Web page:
Imaging Protoplanets with Adaptive Optics and Interferometry

Stephanie Sallum
UC Santa Cruz
Tuesday, December 4, 2018
4:00 pm
NS2 1201
For decades, astronomers have used observations of mature planets to inform our understanding of planet formation, beginning with our own solar system and now with the thousands of known exoplanets. While this has placed general constraints on the planet formation process, many open questions remain. Evincing the details of how planets grow and accrete, and how they interact with their natal environments, requires direct observations of forming planets themselves. Compared to mature planets, protoplanets are expected to have low contrasts relative to their host stars in the infrared. However, nearby star forming regions lie at much greater distances (~150 pc) than typical directly imaged planets (~10 pc). Protoplanets on orbits of several AU will be at or within the diffraction limit of 8-meter class telescopes, necessitating novel imaging techniques even beyond high performance coronagraphs. The technique of non-redundant masking (NRM), which turns a conventional telescope into an interferometric array, is well suited for direct protoplanet detection. I will present the results of NRM protoplanet searches in transition disks - protoplanetary disks with inner clearings that may be shaped by forming planets. I will then describe a related interferometric technique, kernel phase, which will enable simultaneous protoplanet detection and characterization using integral field spectrographs. Lastly, I will discuss prospects for protoplanet detection and characterization using interferometry and spectroscopy on the next generation of instruments and telescopes.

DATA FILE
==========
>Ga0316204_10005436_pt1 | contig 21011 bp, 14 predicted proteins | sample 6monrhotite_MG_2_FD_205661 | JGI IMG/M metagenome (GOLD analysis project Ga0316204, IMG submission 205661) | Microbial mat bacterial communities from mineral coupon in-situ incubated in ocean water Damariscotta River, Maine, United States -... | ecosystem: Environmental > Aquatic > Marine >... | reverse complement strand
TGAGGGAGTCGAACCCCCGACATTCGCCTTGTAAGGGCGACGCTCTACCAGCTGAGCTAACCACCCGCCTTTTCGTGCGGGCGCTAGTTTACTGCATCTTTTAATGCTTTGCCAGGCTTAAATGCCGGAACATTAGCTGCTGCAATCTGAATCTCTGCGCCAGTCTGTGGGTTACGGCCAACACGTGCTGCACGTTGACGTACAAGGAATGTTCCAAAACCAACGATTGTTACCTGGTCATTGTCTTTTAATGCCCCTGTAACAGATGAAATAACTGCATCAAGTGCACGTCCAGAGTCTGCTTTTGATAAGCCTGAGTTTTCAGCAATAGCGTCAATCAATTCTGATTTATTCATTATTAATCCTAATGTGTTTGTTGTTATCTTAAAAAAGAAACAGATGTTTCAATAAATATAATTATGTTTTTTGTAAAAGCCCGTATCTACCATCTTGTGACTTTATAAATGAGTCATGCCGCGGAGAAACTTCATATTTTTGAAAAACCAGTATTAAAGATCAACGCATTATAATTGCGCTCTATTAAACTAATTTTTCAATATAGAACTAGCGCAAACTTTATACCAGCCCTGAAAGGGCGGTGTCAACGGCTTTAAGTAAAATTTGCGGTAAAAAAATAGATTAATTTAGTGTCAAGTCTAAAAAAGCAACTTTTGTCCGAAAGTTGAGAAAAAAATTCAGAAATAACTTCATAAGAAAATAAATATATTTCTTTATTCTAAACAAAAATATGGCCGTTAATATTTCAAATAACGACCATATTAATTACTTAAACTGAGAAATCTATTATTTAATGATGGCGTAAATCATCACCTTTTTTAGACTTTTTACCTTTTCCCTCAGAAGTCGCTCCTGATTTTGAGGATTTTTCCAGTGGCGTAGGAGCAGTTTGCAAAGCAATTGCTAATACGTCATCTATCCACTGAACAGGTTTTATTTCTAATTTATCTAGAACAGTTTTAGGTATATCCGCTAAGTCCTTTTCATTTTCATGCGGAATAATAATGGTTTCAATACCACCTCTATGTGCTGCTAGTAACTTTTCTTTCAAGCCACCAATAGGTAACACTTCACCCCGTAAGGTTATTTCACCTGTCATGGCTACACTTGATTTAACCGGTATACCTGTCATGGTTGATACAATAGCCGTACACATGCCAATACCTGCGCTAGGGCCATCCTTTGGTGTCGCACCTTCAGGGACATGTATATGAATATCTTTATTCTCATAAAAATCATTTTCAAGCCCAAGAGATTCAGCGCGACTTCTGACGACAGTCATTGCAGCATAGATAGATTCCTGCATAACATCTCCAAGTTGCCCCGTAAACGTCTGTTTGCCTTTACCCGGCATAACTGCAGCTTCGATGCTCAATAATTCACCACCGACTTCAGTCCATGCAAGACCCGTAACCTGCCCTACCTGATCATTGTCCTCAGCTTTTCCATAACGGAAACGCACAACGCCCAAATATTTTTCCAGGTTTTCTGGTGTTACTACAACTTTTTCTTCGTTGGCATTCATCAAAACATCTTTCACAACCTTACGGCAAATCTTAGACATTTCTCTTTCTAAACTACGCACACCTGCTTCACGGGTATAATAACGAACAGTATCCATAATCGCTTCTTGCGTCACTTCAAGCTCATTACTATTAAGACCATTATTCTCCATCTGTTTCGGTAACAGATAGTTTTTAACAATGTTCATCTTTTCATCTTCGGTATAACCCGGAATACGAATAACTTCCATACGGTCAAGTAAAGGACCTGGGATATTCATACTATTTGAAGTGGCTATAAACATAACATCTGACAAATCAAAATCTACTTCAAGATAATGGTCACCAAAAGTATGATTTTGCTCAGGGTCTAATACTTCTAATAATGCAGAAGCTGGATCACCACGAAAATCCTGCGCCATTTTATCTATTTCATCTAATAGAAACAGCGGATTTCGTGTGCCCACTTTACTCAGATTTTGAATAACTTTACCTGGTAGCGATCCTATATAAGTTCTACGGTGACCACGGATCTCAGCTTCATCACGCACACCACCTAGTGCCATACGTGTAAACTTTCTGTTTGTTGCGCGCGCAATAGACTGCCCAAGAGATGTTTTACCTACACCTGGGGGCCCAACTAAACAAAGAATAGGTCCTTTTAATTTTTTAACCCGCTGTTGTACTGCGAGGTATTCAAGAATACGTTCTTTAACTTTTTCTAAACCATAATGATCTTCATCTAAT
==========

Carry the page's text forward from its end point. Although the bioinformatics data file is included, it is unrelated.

Paul Robertson